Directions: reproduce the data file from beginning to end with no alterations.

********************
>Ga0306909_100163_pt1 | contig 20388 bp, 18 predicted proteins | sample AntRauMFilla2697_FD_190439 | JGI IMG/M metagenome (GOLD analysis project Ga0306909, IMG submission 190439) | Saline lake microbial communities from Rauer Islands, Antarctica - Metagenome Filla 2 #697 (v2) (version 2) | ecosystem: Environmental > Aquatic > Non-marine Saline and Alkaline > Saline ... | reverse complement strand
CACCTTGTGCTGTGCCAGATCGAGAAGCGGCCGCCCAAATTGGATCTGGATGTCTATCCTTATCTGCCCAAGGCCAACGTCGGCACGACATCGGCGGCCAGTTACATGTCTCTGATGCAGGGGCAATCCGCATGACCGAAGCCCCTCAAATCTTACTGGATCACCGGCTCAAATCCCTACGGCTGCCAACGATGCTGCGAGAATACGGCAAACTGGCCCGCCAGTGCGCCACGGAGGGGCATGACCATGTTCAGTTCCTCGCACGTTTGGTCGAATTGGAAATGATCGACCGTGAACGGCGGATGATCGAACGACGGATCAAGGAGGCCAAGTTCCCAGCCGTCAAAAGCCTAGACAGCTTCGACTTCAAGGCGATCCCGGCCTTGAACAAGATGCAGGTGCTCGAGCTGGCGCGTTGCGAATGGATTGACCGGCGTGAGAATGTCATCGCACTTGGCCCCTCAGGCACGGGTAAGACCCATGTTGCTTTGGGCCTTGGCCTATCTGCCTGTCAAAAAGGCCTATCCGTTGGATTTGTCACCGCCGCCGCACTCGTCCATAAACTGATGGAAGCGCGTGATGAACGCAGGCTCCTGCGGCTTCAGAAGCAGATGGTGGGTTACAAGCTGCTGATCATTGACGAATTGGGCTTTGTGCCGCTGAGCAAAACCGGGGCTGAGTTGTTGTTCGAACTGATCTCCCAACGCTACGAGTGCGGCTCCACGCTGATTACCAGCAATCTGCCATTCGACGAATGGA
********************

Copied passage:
>Ga0306909_100163_pt1 | contig 20388 bp, 18 predicted proteins | sample AntRauMFilla2697_FD_190439 | JGI IMG/M metagenome (GOLD analysis project Ga0306909, IMG submission 190439) | Saline lake microbial communities from Rauer Islands, Antarctica - Metagenome Filla 2 #697 (v2) (version 2) | ecosystem: Environmental > Aquatic > Non-marine Saline and Alkaline > Saline ... | reverse complement strand
CACCTTGTGCTGTGCCAGATCGAGAAGCGGCCGCCCAAATTGGATCTGGATGTCTATCCTTATCTGCCCAAGGCCAACGTCGGCACGACATCGGCGGCCAGTTACATGTCTCTGATGCAGGGGCAATCCGCATGACCGAAGCCCCTCAAATCTTACTGGATCACCGGCTCAAATCCCTACGGCTGCCAACGATGCTGCGAGAATACGGCAAACTGGCCCGCCAGTGCGCCACGGAGGGGCATGACCATGTTCAGTTCCTCGCACGTTTGGTCGAATTGGAAATGATCGACCGTGAACGGCGGATGATCGAACGACGGATCAAGGAGGCCAAGTTCCCAGCCGTCAAAAGCCTAGACAGCTTCGACTTCAAGGCGATCCCGGCCTTGAACAAGATGCAGGTGCTCGAGCTGGCGCGTTGCGAATGGATTGACCGGCGTGAGAATGTCATCGCACTTGGCCCCTCAGGCACGGGTAAGACCCATGTTGCTTTGGGCCTTGGCCTATCTGCCTGTCAAAAAGGCCTATCCGTTGGATTTGTCACCGCCGCCGCACTCGTCCATAAACTGATGGAAGCGCGTGATGAACGCAGGCTCCTGCGGCTTCAGAAGCAGATGGTGGGTTACAAGCTGCTGATCATTGACGAATTGGGCTTTGTGCCGCTGAGCAAAACCGGGGCTGAGTTGTTGTTCGAACTGATCTCCCAACGCTACGAGTGCGGCTCCACGCTGATTACCAGCAATCTGCCATTCGACGAATGGA